Banking Regulations. Article 4 of the UCC forms the basis of the regulations that define the respective rights and responsibilities of each of the parties involved in banking depository, collection, and payment transactions. To this end, the Article ensures the clear definition of responsibilities for all the parties involved in depositing, collecting, and paying checks in the chain of banking transactions, including the depository bank, collecting bank, and the payer bank. The other key UCC provisions for banking as articulated in Articles 2A (leases), 4 (bank deposits), 4A (funds transfers), and 5 (letters of credit) govern the responsibilities of transacting parties on receiving and transferring checks as well as handling negotiable instruments such as letters of credit, certificates of deposits, and securities.
The federal banking regulations, entrenched in Article 12 of the Code of Federal Regulations, are enforced by the Federal Reserve through Regulation J and Regulation CC. Whereas Regulation J governs the clearance of checks through the Federal Reserve System, Regulation CC focuses on monitoring funds availability in the accounts of depositors and enforcing the procedures for handling dishonored checks. The Federal Reserve regulations also include the Expedited Funds Availability Act, which enforces limitations on the maximum periods that checks can be delayed by the depository banks before conveyance to depositors for withdrawal.
Bankruptcy Regulations. Bankruptcy is a legal process that is instituted by creditors or filed voluntarily by debtors in the process of recovering bad or long overdue debts through court declarations that confirm the incapability of the debtors to settle the outstanding debts. The debtor is therefore called upon to surrender portions of his assets to the creditor(s) as settlement for the outstanding debts and accrued interest. In the event of a debtor owing several creditors, then the assets should be subdivided proportionately to all the affected creditors relative to the debt amounts owed to each of them.
The U.S. bankruptcy laws are strictly established and regulated at the federal level in accordance with the provisions of Title 11 of the United States Code and the United States Trustees Program. The uniform application of the federal laws on bankruptcy means that states cannot enact or adjudicate separate bankruptcy laws. States are, however, allowed to enact separate laws to govern issues that concern the relationships between creditors and debtors. Bankruptcy courts are the institutions that are charged with the responsibility of supervising the proceedings and administration of bankruptcy.
Liquidation bankruptcy and rehabilitation bankruptcy are the two main types of bankruptcy. Liquidation bankruptcy involves the collection and selling of the debtor's nonexempt assets through the supervision of an appointed trustee so as to proportionally settle the outstanding debts owed to creditors. Rehabilitation bankruptcy, on the other hand, allows the debtor to retain control over the assets but on the condition that proceeds from the business are used to settle all outstanding debts. This can be done through the appointment of a receiver manager to supervise the estate of the debtor. The acquisition and sale of the debtor's assets fully relieves him or her of the debt obligations, regardless of whether or not the value of the assets matches the outstanding debts.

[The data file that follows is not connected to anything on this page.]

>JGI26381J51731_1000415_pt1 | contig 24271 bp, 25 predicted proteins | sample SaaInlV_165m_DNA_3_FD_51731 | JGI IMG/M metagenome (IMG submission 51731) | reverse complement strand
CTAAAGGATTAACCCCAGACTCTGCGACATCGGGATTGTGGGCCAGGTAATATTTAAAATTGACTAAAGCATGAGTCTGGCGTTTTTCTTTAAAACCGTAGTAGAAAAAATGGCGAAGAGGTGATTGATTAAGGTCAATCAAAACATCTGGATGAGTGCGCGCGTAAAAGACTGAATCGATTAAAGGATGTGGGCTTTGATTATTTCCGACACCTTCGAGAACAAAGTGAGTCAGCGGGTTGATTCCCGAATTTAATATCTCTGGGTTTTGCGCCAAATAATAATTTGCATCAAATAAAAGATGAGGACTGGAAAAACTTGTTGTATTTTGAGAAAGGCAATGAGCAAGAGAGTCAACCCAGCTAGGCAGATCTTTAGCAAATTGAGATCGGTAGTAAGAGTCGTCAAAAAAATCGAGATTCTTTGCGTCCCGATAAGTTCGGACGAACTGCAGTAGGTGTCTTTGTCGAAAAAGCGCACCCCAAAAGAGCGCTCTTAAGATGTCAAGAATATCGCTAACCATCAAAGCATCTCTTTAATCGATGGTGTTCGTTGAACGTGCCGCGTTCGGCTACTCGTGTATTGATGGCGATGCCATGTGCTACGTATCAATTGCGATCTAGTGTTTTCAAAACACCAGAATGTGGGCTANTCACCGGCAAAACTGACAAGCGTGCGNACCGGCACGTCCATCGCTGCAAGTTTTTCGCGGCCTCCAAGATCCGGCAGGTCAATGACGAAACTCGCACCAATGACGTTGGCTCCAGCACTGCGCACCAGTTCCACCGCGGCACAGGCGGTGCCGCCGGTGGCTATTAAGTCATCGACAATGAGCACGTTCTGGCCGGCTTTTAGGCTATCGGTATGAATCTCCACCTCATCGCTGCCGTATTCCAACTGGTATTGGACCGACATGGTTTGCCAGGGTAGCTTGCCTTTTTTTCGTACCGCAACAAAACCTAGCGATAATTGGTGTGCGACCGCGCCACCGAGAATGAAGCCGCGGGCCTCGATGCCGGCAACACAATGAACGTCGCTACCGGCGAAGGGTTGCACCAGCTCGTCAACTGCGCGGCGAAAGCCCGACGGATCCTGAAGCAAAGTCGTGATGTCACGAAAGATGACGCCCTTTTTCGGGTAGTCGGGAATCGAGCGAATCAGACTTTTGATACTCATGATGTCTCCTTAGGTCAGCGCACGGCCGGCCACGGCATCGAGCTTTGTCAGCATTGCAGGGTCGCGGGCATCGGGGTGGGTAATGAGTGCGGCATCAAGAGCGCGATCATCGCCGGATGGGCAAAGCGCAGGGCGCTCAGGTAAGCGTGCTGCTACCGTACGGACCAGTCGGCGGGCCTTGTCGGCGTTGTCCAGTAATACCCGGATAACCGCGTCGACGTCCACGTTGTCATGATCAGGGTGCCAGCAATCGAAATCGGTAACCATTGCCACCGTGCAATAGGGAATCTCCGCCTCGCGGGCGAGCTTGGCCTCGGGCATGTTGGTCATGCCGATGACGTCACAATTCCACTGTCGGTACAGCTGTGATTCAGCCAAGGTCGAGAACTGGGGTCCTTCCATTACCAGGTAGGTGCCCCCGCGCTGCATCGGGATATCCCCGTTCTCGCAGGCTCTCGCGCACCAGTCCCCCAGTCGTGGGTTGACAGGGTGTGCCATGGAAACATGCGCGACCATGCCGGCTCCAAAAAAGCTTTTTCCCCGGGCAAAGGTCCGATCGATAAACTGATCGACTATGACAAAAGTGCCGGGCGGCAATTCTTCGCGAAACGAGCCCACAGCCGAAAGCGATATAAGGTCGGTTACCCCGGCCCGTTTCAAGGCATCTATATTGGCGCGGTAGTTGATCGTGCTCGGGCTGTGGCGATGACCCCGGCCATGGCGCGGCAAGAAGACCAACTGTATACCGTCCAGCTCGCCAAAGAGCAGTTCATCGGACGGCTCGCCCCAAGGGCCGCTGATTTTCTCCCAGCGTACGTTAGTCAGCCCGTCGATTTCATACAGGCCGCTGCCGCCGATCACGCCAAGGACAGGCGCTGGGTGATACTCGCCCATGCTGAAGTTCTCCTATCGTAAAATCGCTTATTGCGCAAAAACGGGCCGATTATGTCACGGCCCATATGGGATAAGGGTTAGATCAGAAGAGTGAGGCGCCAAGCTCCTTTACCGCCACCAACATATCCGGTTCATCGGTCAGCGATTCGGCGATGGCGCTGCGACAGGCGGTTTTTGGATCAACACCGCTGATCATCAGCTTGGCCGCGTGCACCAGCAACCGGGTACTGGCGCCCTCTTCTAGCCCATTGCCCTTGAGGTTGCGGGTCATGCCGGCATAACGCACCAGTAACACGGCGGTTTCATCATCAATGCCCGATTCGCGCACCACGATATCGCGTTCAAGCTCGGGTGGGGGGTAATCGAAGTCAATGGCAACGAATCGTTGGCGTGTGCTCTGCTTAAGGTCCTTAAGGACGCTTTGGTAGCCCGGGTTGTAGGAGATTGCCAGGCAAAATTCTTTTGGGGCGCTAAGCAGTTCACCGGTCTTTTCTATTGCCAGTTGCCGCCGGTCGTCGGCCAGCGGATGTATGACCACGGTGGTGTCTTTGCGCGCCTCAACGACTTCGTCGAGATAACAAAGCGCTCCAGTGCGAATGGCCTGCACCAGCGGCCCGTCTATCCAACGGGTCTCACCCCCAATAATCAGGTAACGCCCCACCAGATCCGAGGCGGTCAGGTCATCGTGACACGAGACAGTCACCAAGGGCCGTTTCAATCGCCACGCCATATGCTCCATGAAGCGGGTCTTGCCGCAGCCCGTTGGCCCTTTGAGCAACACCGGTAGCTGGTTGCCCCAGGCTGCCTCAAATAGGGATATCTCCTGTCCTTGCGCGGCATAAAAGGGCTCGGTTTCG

The interests of the creditors are prioritized by the Bankruptcy Code and the debtor can neither sell any of the assets attached to the proceeding nor seek to separately settle any outstanding debts during the proceedings. The declaration of bankruptcy may also lead to the delay or invalidation of any recently instituted asset transfers that are still being processed. In 2005, the Supreme Court slightly tilted the provisions in favor of debtors when it declared that some of the debtor's assets may be exempted from attachment to the bankruptcy proceedings as per the provisions of Title 11 of the United States Code. In Rousey et ux v. Jacoway, the court declared Individual Retirement Accounts (IRAs) as exempt from attachment to bankruptcy proceedings or liquidations.
The bankruptcy regulations were also enhanced by the enactment of the Bankruptcy Prevention and Consumer Protection Act in 2005. The act provides numerous revisions of the procedures for liquidation or rehabilitation of debtors. The act also accorded the United States Trustees Program with an expanded mandate for certifying organizations that bear the responsibility of prebankruptcy filing credit counseling and that extend financial education to bankrupt debtors during the process of being discharged from debt obligations.
Consumer Credit Regulations. Consumers acquire credit for the purposes of financing those transactions that they cannot afford to settle fully at the time of the transaction. Such credit financing is facilitated through loans, mortgages, invoice factoring, or credit card accounts. Consumer credit is regulated by both federal and state laws that provide the guiding principles for the credit industry and offer consumer protection as well. The Consumer Credit Protection Act of 1968, for example, made it compulsory for creditors to make disclosures of their terms of credit. The act also regulates the activities of credit card companies, imposes restriction on the use of wages as security on loans, protects consumers from the unfair practices of loan sharks, prohibits any forms of discriminations in credit extension, and facilitates the continuous monitoring of the consumer finance industry through the National Commission on Consumer Finance.